Ask your best positioned SMEs (subject matter experts) who live out these processes for their input. It will ensure you have the right content to build from.

Step 2: Gather resources and SMEs

Using those pre-existing materials as secondary sources, put together a generic write-up for that approach. Make it as specific as possible—in use, it is easier to trim back a building block than to go develop more content on the fly.

Include graphics that have been well-received on other RFPs, but make sure you include prompts asking the team to update them for the new proposal (and be specific on what needs to be updated). Then, ask others to review and provide feedback on building blocks.

Step 3: Gather key information

Develop the callouts for key information throughout the response. Start with the easy one—look for places to insert the client and/or program name throughout the response.

Then, come up with several leading statements and/or questions for the introductory, client-focused paragraph. These input prompts can include asking for hot buttons, win themes, key solution points, etc.

Step 4: Collaborate and customize

Identify other places where you want your team to add customization. For example, if the opportunity puts a lot of weight on personnel, add places to call out relevant individuals in the program.

You should also include callouts for team qualifications/experience examples, win themes, and key solution points throughout the section.

Step 5: Organize building blocks

Lastly, you need to find a place to keep the useful building blocks you’ve created. Here, there is no one great solution. You should use whatever works best for you and your organization.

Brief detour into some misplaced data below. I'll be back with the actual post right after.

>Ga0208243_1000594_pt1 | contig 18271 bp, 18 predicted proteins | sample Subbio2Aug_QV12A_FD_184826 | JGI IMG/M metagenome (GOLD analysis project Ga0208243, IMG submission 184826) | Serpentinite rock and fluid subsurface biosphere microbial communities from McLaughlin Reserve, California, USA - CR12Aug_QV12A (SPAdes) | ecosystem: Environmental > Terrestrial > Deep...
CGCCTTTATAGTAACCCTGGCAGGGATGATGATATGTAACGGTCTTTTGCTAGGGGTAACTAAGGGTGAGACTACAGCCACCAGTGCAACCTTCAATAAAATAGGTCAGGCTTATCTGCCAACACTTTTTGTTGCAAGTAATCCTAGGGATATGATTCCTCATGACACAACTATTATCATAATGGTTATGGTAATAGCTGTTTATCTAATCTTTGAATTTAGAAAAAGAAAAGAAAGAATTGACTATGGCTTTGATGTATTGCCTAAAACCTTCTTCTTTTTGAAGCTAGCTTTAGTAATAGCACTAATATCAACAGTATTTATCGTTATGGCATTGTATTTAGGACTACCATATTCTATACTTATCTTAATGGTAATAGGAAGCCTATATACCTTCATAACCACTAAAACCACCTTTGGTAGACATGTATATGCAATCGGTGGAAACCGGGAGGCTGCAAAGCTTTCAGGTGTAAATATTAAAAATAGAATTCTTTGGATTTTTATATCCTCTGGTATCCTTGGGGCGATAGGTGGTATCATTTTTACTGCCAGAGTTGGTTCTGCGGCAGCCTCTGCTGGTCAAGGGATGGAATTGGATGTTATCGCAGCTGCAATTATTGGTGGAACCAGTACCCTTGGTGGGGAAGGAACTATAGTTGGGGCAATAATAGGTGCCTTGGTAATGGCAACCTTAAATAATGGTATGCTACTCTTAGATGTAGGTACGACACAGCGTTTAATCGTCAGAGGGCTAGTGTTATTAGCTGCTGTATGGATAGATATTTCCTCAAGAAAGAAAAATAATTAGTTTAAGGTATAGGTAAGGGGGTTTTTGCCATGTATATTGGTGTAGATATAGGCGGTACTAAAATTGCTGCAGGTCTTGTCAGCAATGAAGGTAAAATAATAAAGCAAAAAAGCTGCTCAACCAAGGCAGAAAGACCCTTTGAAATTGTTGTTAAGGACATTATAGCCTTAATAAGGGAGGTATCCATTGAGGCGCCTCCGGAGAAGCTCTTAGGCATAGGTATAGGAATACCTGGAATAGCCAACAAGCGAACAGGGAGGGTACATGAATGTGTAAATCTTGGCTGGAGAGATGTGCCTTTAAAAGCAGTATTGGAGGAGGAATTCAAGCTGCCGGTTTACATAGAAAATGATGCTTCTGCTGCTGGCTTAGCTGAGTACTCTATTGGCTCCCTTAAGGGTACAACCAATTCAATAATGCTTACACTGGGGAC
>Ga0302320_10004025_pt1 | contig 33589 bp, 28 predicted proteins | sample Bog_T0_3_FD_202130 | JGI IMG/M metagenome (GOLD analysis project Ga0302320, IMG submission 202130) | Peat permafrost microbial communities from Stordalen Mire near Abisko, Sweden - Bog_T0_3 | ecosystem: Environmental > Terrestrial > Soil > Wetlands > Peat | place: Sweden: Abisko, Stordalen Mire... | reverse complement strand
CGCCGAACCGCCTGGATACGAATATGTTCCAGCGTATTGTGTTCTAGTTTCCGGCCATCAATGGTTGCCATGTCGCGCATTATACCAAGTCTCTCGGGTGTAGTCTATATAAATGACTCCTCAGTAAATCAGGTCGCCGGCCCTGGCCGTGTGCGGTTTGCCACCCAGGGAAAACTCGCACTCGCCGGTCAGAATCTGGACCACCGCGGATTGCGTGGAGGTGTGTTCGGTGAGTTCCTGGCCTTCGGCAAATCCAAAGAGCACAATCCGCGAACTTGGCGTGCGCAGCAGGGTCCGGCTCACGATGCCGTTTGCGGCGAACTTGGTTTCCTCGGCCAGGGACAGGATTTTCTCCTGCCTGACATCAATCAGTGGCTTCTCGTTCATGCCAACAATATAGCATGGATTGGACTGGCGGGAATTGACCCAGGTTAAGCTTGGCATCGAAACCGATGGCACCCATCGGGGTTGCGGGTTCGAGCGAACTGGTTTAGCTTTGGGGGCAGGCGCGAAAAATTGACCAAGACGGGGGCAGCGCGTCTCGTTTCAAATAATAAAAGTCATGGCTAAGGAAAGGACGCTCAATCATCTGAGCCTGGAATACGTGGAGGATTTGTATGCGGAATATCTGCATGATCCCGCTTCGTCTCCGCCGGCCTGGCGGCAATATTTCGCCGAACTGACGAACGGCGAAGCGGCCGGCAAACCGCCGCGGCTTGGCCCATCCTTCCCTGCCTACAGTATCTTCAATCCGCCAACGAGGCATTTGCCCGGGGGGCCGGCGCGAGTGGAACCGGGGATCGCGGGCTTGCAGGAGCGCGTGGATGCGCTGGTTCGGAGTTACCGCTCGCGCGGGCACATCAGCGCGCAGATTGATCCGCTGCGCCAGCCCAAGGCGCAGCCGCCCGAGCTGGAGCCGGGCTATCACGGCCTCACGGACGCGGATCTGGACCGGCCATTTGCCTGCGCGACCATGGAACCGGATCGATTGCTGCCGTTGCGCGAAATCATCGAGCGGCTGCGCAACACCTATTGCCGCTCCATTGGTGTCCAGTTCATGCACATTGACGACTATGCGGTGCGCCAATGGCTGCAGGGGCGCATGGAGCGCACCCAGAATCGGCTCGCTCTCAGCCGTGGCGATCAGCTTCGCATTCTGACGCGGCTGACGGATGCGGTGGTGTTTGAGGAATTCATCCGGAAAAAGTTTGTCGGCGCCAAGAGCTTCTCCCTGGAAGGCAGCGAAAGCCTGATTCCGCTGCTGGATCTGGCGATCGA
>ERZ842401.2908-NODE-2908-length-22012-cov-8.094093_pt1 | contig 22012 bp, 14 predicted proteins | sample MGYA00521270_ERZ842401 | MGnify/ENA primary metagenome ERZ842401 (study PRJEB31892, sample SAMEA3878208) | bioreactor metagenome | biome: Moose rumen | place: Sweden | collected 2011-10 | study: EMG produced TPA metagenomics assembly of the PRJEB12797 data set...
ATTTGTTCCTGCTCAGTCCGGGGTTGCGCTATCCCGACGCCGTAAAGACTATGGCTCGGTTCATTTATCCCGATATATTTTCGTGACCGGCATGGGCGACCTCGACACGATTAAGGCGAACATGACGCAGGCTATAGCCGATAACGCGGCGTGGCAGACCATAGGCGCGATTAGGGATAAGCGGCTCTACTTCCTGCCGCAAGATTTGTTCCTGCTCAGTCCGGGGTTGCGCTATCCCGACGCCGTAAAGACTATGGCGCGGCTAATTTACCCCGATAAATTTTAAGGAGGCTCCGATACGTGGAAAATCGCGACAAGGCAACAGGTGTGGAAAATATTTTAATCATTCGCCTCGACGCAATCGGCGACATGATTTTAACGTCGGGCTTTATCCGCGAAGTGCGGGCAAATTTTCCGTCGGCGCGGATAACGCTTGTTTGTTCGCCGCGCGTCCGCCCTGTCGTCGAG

Options include: a shared network drive, a collaboration tool, a local drive, or proposal management software.

How to use building blocks effectively

Now that you have these building blocks, how can you make sure you get the best value from them? The best time to provide building blocks to your team is when you develop your template.

As you put together your outline, identify which sections map to your pre-existing building blocks. Then, pull the appropriate sections into the template. Sometimes, you might have a section that doesn’t quite fit what is being asked for, but has a good amount of useful content. In those cases, include the relevant building block information, but be sure to tailor the responses.

When you have finished putting together the building block template, use your proposal kickoff meeting to describe its purpose to your team. Reinforce that they need to stay within RFP requirements, such as page count—sometimes your building block will be longer than the allocated space for the section. In these cases, winnow down the building block to only include the most relevant content.

Finally, you still need to have your regular color team review cycle. This ensures the building block is properly tailored to the specifics of the opportunity, and gets outside eyes on the section.

Building blocks can help the proposal manager focus on delivering tailored solutions that meet each client’s individual needs, even on quick turn opportunities. Proposal organizations can increase quality and improve win rates by giving their teams the right tools to win.

Kevin Switaj

Kevin Switaj is the Director of Proposal Management for Buchanan & Edwards, a mid-sized Government contractor in Arlington, VA. He is active with APMP and regularly blogs at his website. Connect with Kevin on Twitter.